You may enjoy grocery shopping, or you may hate it—but either way, it’s something we all have to do if we want to eat, right? Grocery shopping can be overwhelming at times, especially if you are winging it without a game plan for what meals and snacks to make for the week ahead. You don’t want to buy more than what you will eat, and then waste food and money throwing things out. You also want to buy enough so that you are not relying on takeout. There are a few things you can do to take some of the stress out of the equation.


At Home

Step 1: Before selecting recipes, you first need to take into consideration how much time you will have during the week to prepare meals. If you are working late or have a kid’s sporting event to attend in the evening, preparing a complicated recipe that requires a lot of prep and cook time isn’t ideal. Those are the nights when having leftovers or an easy-to-prepare meal are perfect, so plan to make extra portions of the previous night’s dinner, if possible.


Step 2: Next, create a shopping list. But first, check your pantry, fridge and freezer to see what you already have on hand and if there is anything that should be used before it expires. Have a half a bag of spinach left over from last week that is starting to wilt? Plan to make a meal using cooked spinach earlier in the week to use it up. Pull some frozen chicken out of the freezer first before buying more. You get the idea!


Step 3: Get out the weekly grocery flyer and see what is on sale and in season. Start with your protein foods first, as that is your main priority, and then choose a vegetable that will pair nicely with it. Frozen vegetables you can steam are an easy and affordable option for those nights where you don’t want to waste time washing and chopping! If you eat seafood, plan to cook that at the beginning of the week, as it is more perishable than other types of proteins. Canned tuna and chicken, frozen turkey burgers, tofu, or vacuum-sealed chicken and turkey sausages are great items to save for the end of the week as they last longer. If time is a barrier to eating healthy, consider spending a little extra on precut fruits and vegetables rather than assuming you’ll have the time or energy to do it yourself. You might be surprised at how much more veggies and fruit you eat when the prep work has been done for you!


At the Store

Step 1: Do not go to the grocery store when you are hungry. Everything will look and smell extra appetizing, and you will buy things you don’t need—including foods that are less healthy. Get out your shopping list and stick to it! Most grocery stores are laid out so that when you enter, you are in the produce department first. I like to keep my vegetable choices flexible, as sometimes stores run out of sale items or they may not look very good when you get there and something else may be calling your name! Stock up on those non-starch veggies listed in your handbook!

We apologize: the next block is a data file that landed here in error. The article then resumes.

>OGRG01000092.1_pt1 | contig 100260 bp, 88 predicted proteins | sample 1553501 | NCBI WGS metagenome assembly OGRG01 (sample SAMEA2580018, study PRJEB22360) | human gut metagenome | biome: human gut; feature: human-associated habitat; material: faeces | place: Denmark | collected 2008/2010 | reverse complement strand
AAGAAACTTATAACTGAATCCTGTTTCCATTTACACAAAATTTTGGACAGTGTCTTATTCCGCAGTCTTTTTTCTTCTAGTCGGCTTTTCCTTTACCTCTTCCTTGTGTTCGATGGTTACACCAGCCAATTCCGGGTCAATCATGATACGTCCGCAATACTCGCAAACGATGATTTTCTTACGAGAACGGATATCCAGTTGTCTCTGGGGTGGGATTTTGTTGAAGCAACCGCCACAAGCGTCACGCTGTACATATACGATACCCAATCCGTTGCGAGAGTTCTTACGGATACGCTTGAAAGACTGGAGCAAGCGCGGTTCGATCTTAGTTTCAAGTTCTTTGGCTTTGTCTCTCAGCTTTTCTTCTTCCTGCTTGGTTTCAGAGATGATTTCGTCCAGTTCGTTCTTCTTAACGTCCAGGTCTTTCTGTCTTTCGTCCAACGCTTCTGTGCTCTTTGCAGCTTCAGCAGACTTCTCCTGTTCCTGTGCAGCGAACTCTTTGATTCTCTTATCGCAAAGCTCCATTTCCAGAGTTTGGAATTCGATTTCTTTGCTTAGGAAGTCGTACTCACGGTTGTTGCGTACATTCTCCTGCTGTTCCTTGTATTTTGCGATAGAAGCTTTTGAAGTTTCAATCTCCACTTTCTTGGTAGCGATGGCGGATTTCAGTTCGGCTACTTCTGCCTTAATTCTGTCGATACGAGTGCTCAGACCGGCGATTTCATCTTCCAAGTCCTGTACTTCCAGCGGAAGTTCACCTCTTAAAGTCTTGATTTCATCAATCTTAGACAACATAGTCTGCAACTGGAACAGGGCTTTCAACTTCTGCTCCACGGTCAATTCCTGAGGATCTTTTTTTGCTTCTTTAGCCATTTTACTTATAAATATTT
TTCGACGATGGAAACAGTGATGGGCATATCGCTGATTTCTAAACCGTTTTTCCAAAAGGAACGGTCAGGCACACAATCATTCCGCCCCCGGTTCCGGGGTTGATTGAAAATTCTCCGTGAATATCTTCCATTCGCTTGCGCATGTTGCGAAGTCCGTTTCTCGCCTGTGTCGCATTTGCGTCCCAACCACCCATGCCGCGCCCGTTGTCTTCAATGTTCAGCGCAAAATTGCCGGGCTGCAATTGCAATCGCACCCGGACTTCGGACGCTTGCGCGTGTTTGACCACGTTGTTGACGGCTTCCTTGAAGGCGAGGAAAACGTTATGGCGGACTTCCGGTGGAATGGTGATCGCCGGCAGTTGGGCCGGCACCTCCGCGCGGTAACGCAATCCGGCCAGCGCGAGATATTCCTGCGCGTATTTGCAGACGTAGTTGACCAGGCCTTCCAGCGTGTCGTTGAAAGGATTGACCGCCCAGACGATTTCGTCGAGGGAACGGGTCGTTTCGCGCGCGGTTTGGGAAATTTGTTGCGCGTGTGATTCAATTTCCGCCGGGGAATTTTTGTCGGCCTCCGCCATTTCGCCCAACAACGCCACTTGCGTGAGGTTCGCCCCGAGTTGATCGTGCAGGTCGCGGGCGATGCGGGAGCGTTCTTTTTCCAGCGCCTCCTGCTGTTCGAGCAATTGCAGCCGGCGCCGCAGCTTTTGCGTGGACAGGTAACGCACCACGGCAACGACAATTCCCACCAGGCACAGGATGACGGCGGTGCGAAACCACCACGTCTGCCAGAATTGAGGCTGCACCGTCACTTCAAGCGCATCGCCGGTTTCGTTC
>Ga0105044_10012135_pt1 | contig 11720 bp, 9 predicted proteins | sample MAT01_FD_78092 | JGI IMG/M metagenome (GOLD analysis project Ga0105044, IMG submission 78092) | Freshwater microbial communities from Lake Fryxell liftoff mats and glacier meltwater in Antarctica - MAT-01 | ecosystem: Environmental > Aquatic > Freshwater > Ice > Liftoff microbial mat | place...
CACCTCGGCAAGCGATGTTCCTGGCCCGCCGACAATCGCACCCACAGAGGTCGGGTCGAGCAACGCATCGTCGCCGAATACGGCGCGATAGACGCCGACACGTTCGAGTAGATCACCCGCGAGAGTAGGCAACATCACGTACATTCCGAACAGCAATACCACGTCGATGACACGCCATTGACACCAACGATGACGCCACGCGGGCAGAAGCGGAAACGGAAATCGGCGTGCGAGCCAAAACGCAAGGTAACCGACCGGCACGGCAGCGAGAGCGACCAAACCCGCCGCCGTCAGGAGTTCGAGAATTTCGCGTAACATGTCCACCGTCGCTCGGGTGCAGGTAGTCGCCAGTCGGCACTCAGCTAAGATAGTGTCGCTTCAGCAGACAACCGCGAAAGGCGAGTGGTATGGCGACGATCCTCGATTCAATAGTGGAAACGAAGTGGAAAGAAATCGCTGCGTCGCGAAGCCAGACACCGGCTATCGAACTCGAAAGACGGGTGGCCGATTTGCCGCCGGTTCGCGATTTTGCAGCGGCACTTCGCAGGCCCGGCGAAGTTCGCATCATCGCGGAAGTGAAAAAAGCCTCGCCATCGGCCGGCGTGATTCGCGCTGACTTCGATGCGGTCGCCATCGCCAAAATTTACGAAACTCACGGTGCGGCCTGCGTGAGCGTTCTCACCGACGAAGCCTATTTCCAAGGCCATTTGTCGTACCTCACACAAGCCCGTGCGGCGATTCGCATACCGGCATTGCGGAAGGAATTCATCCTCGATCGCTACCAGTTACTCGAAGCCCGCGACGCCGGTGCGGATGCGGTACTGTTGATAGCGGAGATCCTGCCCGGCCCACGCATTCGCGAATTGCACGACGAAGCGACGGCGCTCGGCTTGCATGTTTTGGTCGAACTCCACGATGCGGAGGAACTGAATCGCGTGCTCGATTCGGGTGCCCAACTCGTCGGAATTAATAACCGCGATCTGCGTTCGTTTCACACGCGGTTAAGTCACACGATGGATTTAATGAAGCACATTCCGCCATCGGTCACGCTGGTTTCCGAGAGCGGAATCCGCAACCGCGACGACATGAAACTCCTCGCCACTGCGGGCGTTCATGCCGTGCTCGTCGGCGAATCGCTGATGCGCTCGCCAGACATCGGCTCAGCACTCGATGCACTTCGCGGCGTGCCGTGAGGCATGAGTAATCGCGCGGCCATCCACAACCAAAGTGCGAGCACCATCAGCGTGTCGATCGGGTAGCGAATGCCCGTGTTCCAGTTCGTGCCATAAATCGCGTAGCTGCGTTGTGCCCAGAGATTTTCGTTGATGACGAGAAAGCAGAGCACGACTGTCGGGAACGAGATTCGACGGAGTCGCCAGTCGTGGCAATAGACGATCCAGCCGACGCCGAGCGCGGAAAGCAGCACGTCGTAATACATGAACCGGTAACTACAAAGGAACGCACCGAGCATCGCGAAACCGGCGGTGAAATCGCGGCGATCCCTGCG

Step 2: Protein is the priority on your list, so this might mean heading to the meat, deli and/or fish counters at your supermarket. Not sure which cuts of beef or pork are considered “lean?” Just ask the butcher for help. When thinking of high-protein foods, don’t forget about dairy: low-fat milk, yogurt, cottage cheese, cheese sticks and eggs are excellent sources of protein, too! Check out the brand FairLife or SkimPlus, which makes ultra-filtered milk that has had the lactose removed, lowering the carbohydrate count and increasing the amount of protein!

Pro tip: If you do not eat meat or dairy, opt for plant-based alternatives that are higher in protein, such as soy or pea-protein-based milk (like the brand Ripple) or another alternative that has at least 6 to 8 grams of protein per serving (the equivalent of regular dairy milk). When looking for veggie burgers or other plant-based meat alternatives, choose one that has at least 8 to 10 grams of protein per serving, and be careful with the carbohydrate amount, as many meatless products use grains, potatoes or corn. Look for those with fewer than 20 grams of net carbohydrates.


Step 3: Don’t avoid the center aisles completely! At this point, your cart is stocked with healthy produce and plenty of protein options. But you still may need some sugar-free beverages, broths, marinades, salad dressings, vinegars, spices and other condiments. Don’t forget to READ THE NUTRITION LABEL. Learn about the food you are buying. Try to keep the added sugar low! Many sauces and dressings are filled with added sugar and sodium. If you are post-op in maintenance phase, look for high-fiber starches, such as quinoa, oats, bean pastas, brown or wild rice, low carb wraps and breads, etc.


Key Takeaways:

  • Don’t go to the grocery store hungry.
  • Go with a shopping plan and purchase a variety of high-protein foods and plenty of produce!
  • Decide on which center-aisle items you may need that are low-sugar or sugar free, and/or high-fiber items if you are in maintenance phase.
  • Read the nutrition labels!  
  • Go home, put the groceries away and call it a day. You can meal-prep later that evening after some rest—or better yet, the next day!


Carley Baulick MS, RDN, CDN
By Carley Baulick MS, RDN, CDN
Bariatric Dietitian Educator

Carley Baulick, MS, RDN, CDN is Garnet Health Medical Center’s Bariatric Dietitian Educator. She received her Bachelor’s and Master of Science Degrees in Nutrition and Dietetics from the State University of New York College at Oneonta. She is a Certified Dietitian-Nutritionist, holds an Academy of Nutrition and Dietetics Certificate of Training in Adult Weight Management, and is a member of the Academy of Nutrition and Dietetics (AND). Carley is passionate about nutrition and helping others reach their health and wellness goals through individualized counseling and nutrition education. Carley can be reached at (845) 333-2830 or

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